Watching the dramatic conclusion of Sunday’s Minnesota Wild game, I couldn’t help but think I’ve seen something like that before.
Jason Zucker’s overtime goal gave the Wild the 3-2 win over the top-seeded Blackhawks and made the series relevant again after Friday’s drubbing at Chicago.
Since the breakup of the Western Collegiate Hockey Association began two years ago, I’ve argued in this column that it’s time for Minnesota State fans to go to the Verizon Wireless Center, first and foremost, to see the Mavericks, not their opponent.
Another reason to buy a ticket? You never know who you’re going to see.
Of course teams such as Minnesota, North Dakota and Wisconsin were going to be big draws, and fans have lamented that those teams wouldn’t be coming back to Mankato very much, if at all, once the league split up into the Big Ten, the National Collegiate Hockey Conference and the “new” WCHA.
Amid those complaints, I was often stumped as to why fans didn’t include a few other teams in that list, namely Denver.
The Pioneers never seemed to be a big draw at the civic center, despite winning a pair of national championships in the early 2000s and having some of college hockey’s top talent.
Zucker was one of those players in 2010-11 and ‘11-12. A second-round draft pick of the Wild in the summer prior to the start of his college career, Zucker had two outstanding seasons at Denver. He scored 45 goals and 91 points in 78 games. In eight games against Minnesota State, he had five goals and six assists for 11 points. That included an overtime goal that ended the Mavericks’ season in ‘10-11.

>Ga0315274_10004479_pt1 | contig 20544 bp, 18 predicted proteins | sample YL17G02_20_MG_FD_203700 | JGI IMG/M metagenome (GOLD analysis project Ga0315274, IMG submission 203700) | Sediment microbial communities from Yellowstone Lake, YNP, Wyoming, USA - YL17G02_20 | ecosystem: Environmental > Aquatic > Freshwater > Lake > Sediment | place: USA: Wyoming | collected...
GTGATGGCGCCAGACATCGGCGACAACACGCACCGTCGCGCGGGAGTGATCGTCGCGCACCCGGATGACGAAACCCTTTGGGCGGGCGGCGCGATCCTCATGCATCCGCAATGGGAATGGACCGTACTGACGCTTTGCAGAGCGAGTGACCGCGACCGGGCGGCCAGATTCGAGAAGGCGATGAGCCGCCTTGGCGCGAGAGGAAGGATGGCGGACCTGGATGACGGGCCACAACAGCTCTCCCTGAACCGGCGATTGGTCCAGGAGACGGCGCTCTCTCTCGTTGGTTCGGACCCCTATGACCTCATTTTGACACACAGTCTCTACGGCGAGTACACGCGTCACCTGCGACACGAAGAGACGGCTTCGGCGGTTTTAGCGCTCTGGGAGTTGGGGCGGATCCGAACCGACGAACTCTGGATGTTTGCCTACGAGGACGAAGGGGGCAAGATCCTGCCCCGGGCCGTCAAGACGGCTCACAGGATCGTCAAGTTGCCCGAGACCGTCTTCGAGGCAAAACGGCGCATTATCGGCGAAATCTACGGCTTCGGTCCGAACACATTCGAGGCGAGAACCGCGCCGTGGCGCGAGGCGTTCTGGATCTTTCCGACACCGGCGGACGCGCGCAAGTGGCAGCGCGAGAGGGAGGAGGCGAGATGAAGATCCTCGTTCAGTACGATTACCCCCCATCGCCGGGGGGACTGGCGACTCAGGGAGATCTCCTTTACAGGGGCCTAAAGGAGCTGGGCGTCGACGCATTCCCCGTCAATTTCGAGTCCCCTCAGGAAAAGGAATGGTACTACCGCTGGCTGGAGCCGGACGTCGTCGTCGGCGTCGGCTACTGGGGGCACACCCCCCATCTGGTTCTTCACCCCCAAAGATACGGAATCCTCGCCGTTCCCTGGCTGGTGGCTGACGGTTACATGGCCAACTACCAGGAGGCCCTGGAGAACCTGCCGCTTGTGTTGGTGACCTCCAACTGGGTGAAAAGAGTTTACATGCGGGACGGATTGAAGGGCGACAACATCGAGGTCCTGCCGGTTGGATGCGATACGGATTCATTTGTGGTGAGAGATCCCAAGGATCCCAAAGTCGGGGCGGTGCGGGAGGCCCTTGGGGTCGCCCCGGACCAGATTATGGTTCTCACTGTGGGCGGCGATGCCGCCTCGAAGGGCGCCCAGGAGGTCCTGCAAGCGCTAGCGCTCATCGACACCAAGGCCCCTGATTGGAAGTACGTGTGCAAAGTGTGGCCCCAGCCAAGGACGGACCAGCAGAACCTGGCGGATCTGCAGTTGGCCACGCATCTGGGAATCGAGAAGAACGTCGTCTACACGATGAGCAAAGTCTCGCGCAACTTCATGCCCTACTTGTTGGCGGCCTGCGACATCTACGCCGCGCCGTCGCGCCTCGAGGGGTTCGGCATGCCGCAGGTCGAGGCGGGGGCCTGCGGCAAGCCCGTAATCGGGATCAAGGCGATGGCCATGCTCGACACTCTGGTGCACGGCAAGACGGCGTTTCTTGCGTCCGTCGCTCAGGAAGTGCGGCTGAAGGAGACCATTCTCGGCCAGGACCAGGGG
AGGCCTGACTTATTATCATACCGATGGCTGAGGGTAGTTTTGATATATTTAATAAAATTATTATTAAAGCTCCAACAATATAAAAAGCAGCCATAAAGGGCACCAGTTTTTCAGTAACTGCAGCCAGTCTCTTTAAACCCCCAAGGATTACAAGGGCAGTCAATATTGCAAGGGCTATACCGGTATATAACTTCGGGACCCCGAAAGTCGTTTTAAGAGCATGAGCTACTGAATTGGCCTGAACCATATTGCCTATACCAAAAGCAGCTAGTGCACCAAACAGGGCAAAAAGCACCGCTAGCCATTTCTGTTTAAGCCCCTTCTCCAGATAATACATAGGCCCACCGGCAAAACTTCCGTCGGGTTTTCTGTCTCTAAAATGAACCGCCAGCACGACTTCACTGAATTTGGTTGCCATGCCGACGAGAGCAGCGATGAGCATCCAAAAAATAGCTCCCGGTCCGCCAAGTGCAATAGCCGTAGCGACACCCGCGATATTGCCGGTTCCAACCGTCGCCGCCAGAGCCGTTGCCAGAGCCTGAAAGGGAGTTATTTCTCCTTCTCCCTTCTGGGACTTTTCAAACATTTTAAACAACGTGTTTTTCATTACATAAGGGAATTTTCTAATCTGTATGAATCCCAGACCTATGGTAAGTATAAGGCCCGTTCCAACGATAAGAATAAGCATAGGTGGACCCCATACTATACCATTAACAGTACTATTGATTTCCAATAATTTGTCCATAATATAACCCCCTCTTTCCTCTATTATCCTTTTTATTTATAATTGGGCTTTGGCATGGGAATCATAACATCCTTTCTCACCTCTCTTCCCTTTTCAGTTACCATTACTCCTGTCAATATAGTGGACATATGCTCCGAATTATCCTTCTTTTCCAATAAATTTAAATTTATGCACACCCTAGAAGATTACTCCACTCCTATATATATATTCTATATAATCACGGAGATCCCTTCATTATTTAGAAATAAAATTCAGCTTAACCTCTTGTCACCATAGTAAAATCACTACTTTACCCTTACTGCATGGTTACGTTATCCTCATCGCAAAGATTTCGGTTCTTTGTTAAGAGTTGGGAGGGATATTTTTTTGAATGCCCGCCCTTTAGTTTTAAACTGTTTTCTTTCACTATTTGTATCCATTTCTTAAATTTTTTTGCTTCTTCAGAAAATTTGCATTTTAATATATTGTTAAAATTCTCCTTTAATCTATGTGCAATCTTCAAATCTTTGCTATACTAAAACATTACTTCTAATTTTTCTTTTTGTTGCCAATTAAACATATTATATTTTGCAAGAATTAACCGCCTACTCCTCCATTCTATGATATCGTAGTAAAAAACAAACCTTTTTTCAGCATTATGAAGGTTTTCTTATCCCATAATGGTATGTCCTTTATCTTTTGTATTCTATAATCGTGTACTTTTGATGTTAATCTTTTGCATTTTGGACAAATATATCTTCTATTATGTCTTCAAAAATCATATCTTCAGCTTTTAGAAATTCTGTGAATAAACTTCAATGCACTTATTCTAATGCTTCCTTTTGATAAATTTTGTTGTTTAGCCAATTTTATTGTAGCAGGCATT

He only played two games in Mankato, but I recall the impression he made in that series. I sure wanted to see him play again, whether he was in a Pioneers jersey or a Wild uniform. I figured others would want to come out to the rink and see what all the hype was about with him. I surely wasn’t the only one who thought if things work out as expected, it’s going to be fun to watch this guy once he gets to St. Paul.
Already as a rookie, he’s part of that team’s history, an overtime hero.
Zucker isn’t alone, of course. Other Wild players we’ve seen come through Mankato include Zach Parise (North Dakota), Ryan Suter (Wisconsin) and the now-injured Dany Heatley (Wisconsin), among others. It’s fun to see those players in their formative years and try to predict what they’ll become at the next level — if they even get there.
Minnesota State’s alumni include David Backes, whose St. Louis Blues are in the midst of a first-round series against the defending-champion Los Angeles Kings. As the Blues’ captain, Backes is a bona fide NHL star. Meanwhile, Tim Jackman and Ryan Carter have carved out solid careers and are currently with the Calgary Flames and New Jersey Devils, respectively.
The hope is we’ll see Eriah Hayes skating with the San Jose Sharks sometime soon.
Here in MSU territory, hockey fans would love nothing more than to see one of the Mavericks get drafted by — or sign a free-agent contract with — and then play for the Wild.
In the meantime, they’ll be learning to love those players they used to love to hate. Like Zucker.
Shane Frederick is a Free Press staff writer. Read his blog at mankatofreepresshockey.blogspot.com and follow him on Twitter @puckato.